Harry Maguire said he was proud of himself for bouncing back from a troubled time and recovering to play a key role in England’s quest to become European champions.
Maguire, ready to team up with John Stones in central defense when England face Ukraine in the Euro 2020 quarter-finals on Saturday night, has found himself under close scrutiny following allegations of a violent altercation with the police while on vacation on the Greek island of Mykonos last summer. .
The human rights defender was convicted of aggravated assault, resisting arrest and attempted bribery by a Greek court – he denies the charges and has appealed – and endured a difficult period on the ground at the start of the campaign. last season, struggling when Manchester United lost 6-1 at home to Tottenham in the Premier League.
However, Gareth Southgate has resisted calls to deprive Maguire of his place in England, even after the 28-year-old was sent off in the Nations League loss to Denmark last October, and the manager’s faith has been awarded this summer. Maguire, who excelled in the round of 16 victory over Germany, has been outstanding since returning from the ankle injury that threatened to cost him his Euro spot and he believes his resilience has it. helped silence his critics.
“Every player goes through periods of ups and downs,” Maguire said. “This is where you really show your character to get over that time and that’s something I’m really proud of in myself. When you play for Manchester United every bad game you’ve had turns into a really bad period of form.
“I remember the game against Tottenham where we were really bad and conceded six goals. All of a sudden the form period got excruciating for me and the rest of the guys just in one game, but that’s what happens and it’s what you expect. It’s about how you deal with it, how you bounce back. First and foremost you work hard off the pitch and bring it onto the pitch and that gives you the confidence to play well.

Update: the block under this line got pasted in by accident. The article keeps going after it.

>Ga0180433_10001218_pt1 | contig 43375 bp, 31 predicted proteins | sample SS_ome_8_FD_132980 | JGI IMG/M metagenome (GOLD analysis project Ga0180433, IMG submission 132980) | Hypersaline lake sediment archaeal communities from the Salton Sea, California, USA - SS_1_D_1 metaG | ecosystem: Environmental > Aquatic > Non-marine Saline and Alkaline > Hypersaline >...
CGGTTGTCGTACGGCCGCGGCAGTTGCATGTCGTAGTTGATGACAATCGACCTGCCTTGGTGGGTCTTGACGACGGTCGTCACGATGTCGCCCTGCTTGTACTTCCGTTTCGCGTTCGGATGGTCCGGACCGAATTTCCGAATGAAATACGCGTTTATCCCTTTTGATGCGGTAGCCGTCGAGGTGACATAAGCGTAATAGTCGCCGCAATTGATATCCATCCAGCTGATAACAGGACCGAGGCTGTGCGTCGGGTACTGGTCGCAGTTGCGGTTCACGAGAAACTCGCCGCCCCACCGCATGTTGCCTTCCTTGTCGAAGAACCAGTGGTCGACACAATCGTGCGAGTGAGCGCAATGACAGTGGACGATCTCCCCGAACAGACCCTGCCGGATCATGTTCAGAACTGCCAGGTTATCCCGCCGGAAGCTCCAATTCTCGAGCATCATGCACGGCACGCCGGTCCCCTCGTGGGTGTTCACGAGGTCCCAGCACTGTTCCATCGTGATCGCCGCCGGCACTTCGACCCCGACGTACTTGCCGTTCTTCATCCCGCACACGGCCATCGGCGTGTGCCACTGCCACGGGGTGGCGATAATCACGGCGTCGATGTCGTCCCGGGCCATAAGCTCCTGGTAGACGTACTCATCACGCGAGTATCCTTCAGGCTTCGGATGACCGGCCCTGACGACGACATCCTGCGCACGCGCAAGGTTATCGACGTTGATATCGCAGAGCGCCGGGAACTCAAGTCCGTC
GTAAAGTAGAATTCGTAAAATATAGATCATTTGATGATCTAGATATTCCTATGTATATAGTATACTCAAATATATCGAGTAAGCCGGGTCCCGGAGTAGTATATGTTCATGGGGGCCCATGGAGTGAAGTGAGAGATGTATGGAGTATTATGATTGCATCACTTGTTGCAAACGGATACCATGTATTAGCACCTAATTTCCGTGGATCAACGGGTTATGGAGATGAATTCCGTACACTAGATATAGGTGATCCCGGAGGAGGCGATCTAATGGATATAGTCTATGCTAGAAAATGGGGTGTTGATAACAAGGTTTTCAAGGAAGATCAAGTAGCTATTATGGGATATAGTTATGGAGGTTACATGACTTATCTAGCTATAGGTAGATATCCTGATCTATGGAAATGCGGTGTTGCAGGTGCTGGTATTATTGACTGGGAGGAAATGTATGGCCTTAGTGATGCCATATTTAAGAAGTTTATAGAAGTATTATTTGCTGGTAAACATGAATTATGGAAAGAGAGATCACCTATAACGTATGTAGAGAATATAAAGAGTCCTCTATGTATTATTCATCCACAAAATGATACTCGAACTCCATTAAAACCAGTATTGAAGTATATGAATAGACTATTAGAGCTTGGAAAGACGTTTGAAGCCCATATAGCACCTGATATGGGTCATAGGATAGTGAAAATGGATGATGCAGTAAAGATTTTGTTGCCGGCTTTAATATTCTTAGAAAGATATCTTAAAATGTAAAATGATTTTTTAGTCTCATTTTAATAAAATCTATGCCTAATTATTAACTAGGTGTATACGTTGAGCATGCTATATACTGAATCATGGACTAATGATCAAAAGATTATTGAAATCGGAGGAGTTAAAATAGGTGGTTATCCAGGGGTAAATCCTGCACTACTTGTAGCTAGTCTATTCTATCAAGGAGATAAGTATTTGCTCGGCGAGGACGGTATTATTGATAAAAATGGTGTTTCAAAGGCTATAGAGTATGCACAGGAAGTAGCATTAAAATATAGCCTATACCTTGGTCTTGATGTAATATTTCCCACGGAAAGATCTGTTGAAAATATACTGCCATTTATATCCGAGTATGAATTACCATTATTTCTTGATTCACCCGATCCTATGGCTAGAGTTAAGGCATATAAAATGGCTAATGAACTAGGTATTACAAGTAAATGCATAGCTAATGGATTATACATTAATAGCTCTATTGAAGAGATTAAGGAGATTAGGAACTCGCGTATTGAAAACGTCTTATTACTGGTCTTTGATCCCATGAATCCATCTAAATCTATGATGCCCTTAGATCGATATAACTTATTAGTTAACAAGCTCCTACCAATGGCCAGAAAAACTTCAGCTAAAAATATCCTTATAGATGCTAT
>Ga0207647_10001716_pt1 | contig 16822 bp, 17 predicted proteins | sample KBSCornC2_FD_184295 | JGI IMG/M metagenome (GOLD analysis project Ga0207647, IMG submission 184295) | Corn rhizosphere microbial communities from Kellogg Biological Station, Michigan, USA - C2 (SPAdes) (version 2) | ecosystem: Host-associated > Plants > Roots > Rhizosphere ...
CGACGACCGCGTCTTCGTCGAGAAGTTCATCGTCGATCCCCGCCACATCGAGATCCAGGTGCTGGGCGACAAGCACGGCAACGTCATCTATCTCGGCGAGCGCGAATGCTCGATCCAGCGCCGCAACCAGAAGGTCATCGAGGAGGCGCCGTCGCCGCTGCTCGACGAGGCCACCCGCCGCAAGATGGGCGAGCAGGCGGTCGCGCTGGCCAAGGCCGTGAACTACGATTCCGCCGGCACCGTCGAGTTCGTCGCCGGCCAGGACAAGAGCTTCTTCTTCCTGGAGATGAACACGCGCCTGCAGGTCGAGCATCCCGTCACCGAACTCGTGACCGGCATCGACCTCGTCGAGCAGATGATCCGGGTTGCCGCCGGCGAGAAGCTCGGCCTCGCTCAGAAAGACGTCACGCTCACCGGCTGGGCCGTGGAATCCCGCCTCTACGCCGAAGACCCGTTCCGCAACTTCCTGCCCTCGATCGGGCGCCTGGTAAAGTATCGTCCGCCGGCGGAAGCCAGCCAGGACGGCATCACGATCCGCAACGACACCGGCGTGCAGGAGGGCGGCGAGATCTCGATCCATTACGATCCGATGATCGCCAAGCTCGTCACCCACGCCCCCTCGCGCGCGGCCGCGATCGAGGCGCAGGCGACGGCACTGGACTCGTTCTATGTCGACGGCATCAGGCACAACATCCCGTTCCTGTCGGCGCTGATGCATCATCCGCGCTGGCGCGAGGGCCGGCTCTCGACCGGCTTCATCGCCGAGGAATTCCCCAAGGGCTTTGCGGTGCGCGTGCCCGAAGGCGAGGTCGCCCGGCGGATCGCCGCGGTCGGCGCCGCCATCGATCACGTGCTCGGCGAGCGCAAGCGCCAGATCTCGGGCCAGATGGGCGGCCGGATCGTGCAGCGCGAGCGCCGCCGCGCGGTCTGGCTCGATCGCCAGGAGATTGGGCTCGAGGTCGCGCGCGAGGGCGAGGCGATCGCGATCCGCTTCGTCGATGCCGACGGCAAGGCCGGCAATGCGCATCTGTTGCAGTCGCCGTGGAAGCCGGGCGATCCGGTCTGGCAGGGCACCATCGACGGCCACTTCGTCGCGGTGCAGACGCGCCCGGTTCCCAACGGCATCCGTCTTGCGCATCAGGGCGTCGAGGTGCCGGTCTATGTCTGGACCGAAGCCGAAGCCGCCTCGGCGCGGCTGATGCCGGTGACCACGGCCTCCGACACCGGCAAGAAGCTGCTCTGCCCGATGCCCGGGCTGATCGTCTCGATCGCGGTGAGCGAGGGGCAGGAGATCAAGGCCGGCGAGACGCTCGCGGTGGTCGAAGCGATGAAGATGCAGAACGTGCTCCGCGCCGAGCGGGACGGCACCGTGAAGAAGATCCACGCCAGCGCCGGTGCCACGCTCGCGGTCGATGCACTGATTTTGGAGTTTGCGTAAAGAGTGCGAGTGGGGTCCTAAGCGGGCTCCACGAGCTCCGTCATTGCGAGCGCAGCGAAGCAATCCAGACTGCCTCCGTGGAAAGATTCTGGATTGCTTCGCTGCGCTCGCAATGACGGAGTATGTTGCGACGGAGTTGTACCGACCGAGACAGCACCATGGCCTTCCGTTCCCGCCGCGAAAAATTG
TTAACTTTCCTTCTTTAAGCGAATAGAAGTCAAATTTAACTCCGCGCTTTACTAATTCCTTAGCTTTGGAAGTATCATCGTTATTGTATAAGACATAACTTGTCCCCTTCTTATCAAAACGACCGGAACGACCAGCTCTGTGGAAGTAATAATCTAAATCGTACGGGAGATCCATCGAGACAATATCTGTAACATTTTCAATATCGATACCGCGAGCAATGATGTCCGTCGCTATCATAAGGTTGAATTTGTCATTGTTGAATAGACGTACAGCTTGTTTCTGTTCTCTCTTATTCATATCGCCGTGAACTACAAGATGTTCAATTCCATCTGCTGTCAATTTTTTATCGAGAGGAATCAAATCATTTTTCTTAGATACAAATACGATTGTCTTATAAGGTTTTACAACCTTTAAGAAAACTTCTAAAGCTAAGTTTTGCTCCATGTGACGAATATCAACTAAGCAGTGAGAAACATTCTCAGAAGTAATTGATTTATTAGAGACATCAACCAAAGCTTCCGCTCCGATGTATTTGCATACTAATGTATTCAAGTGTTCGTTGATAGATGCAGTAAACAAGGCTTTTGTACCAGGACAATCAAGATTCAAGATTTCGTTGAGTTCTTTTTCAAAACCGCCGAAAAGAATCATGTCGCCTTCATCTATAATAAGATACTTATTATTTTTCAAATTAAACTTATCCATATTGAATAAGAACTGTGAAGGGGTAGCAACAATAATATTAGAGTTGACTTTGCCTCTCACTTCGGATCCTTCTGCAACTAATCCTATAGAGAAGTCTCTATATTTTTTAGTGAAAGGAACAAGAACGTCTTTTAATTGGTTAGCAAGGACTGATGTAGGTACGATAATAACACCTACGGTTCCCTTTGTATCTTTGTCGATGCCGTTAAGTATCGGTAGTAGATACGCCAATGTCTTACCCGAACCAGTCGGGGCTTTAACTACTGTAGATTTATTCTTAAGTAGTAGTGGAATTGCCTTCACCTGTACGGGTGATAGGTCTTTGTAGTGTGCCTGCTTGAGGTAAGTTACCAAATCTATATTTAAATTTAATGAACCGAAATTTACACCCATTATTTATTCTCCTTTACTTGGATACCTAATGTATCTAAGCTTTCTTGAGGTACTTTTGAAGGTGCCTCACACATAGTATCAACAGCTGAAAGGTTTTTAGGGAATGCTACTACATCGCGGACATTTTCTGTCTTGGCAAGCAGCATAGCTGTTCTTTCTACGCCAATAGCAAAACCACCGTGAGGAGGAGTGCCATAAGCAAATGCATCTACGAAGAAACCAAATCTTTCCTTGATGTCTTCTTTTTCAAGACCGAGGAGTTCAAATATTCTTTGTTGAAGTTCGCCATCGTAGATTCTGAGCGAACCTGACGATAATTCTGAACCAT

Southgate has always backed Maguire, who missed England’s first two group matches, and his decision to bet on the United captain’s fitness has paid off so far. England are yet to concede a goal and Maguire has formed a solid partnership with the Stones since joining to replace Tyrone Mings.
“Relations outside the field can also be applied on the ground,” said Maguire. “With me and John, he doesn’t mind telling me things that I could do better or if I’ve done something wrong. And I don’t mind telling him.
“It’s about making sure we’re both mentally prepared and focused throughout the game. The way we are both comfortable on the ball helps each other and if you are calm and collected it carries over to the rest of the squad. It’s a big part of being a center-back. You need to bring composure and a real sense of authority to the rest of the team. John’s has had an exceptional tournament so far.
Maguire is one warning away from missing a potential semi-final against the Czech Republic or Denmark, but he won’t let the possibility of being suspended affect his focus against Ukraine.
“I didn’t think beyond this quarter-final,” he said. “I will enter the game by playing my normal game. It’s not often that you play in a quarterfinal of a major tournament, so for me looking beyond that would be silly.
Maguire’s message was simple: England must be courageous in Rome. “We haven’t had a setback,” he said of the tournament so far. “In the past experience we’ve had setbacks and we’ve overcome them, so we’re going to use it to our advantage. We’re talking about different scenarios, but of course we want to play aggressive. We don’t want to play with fear.
Maguire added that he is delighted to play alongside Jadon Sancho at Old Trafford next season. The England winger, who has barely featured in this tournament so far, is set to seal his move to United from Borussia Dortmund.
“Jadon is a top player,” said Maguire. “He has exceptional talent even though he is still very young. He’s a big boy.